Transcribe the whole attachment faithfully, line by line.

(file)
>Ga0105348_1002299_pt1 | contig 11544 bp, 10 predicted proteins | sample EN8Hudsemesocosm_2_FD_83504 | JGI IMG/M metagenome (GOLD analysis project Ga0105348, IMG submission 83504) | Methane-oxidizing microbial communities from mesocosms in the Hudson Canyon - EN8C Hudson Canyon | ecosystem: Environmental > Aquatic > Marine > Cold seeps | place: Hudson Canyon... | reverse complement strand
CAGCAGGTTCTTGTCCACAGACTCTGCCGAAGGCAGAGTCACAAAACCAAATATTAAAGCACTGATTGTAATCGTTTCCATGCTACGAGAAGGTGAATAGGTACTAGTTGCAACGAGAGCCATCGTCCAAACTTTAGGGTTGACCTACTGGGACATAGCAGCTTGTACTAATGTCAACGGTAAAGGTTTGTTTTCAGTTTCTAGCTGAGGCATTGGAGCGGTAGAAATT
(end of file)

>Ga0105348_1002299_pt1 | contig 11544 bp, 10 predicted proteins | sample EN8Hudsemesocosm_2_FD_83504 | JGI IMG/M metagenome (GOLD analysis project Ga0105348, IMG submission 83504) | Methane-oxidizing microbial communities from mesocosms in the Hudson Canyon - EN8C Hudson Canyon | ecosystem: Environmental > Aquatic > Marine > Cold seeps | place: Hudson Canyon... | reverse complement strand
CAGCAGGTTCTTGTCCACAGACTCTGCCGAAGGCAGAGTCACAAAACCAAATATTAAAGCACTGATTGTAATCGTTTCCATGCTACGAGAAGGTGAATAGGTACTAGTTGCAACGAGAGCCATCGTCCAAACTTTAGGGTTGACCTACTGGGACATAGCAGCTTGTACTAATGTCAACGGTAAAGGTTTGTTTTCAGTTTCTAGCTGAGGCATTGGAGCGGTAGAAATT